M: The gauge of the leather is compatible as well. It’s about 1.2 millimetres… that’s as thin as a t-shirt. All of the women who have tried our skirts, especially the railway skirts with zippers down the middle, say it’s very breathable. And practical. Once you get to the office, you can adjust the Zipper up to the knee to make sitting easier and more comfortable.
K: Most of our clothes are either dry cleaned or spot cleaned but whenever you buy a piece, we also provide you with literature on how to clean it and take care of it.
M: The idea is that we want you to have this piece forever. We’re not in the fast fashion model. In our current climate, we need to slow down. We want investment pieces, we want to enjoy good clothes for a long time.
K: Kind of like an heirloom. If you have a daughter you can pass it on to her. This reminds me of my step-grandmother who was half Maasai who gave her traditional Maasai garment to her daughter and that really inspired me.What’s in the works post launch?
M: We’re currently working on tote bags that should be coming out in the next few weeks.
K: This is so that anyone can have a piece of M+K brand’s energy; man, woman or child.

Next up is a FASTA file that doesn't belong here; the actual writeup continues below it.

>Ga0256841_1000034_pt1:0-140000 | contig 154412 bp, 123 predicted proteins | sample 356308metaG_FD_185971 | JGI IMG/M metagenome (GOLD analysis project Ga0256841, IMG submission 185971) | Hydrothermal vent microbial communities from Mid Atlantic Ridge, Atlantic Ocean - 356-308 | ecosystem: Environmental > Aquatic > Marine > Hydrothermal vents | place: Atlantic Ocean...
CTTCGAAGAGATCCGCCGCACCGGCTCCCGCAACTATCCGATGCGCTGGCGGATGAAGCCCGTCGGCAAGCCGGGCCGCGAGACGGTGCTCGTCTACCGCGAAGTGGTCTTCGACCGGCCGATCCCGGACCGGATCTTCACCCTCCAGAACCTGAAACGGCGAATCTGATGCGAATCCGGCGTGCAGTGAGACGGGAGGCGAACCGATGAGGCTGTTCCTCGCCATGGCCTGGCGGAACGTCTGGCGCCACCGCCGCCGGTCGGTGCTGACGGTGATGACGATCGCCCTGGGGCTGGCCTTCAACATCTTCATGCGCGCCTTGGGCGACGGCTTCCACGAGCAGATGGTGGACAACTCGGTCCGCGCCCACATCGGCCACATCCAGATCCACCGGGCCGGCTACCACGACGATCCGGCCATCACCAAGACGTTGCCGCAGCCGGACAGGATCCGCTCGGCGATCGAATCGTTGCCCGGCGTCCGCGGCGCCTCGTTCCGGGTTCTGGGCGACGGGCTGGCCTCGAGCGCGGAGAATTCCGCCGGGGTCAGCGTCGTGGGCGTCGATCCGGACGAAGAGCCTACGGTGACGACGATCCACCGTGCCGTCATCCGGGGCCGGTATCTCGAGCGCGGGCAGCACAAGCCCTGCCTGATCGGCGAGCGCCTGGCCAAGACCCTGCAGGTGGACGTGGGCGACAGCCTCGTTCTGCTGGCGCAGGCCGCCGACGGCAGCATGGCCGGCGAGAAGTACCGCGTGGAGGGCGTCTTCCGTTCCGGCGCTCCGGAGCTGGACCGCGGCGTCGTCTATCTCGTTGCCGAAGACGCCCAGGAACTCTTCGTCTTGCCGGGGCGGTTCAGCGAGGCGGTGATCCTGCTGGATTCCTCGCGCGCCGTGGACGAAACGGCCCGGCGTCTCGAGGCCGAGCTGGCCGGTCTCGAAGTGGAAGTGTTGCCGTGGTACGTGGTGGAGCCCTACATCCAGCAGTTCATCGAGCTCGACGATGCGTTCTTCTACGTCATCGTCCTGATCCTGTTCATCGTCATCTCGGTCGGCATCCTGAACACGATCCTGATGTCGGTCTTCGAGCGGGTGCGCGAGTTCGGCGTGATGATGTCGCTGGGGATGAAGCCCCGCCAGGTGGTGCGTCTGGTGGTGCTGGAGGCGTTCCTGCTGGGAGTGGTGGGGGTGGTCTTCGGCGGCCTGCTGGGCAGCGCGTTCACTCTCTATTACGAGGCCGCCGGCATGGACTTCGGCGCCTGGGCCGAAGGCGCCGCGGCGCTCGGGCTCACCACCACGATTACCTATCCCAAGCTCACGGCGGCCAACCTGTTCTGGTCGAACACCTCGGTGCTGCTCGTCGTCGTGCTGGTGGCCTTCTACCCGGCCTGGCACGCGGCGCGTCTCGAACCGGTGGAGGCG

M: We’d love our stuff to be sold in international retail stores but for now we’re literally taking it step by step.
K: You have to walk through all the little steps so that you’re stronger when you’re approached by international retailers. We’re not that hungry that we’d rush to that end without doing the work it takes to get there. So we’ve learnt different aspects of the business – from marketing to photography.
M: We do almost everything for the brand. The great thing about not having cash is that you get to be creative. You also get to have control of your brand. We’re both quite specific about our vision and can get irritated when something doesn’t look right.
I’m always being challenged by someone else’s taste and my environment. It’s a craft and it only stays interesting if you continue to grow your craft…pushing the envelope and offering something new.
K: Sure it would be great to have an assistant down the road but when you learn how to do it you develop a new skill, that’ you’ll get efficient with over time. That is the beauty of doing things by yourself in the beginning and when you do get an assistant you know what exactly your business needs to run and you are confident to ask them of that since it’s something you would do yourself. People respect you more for that.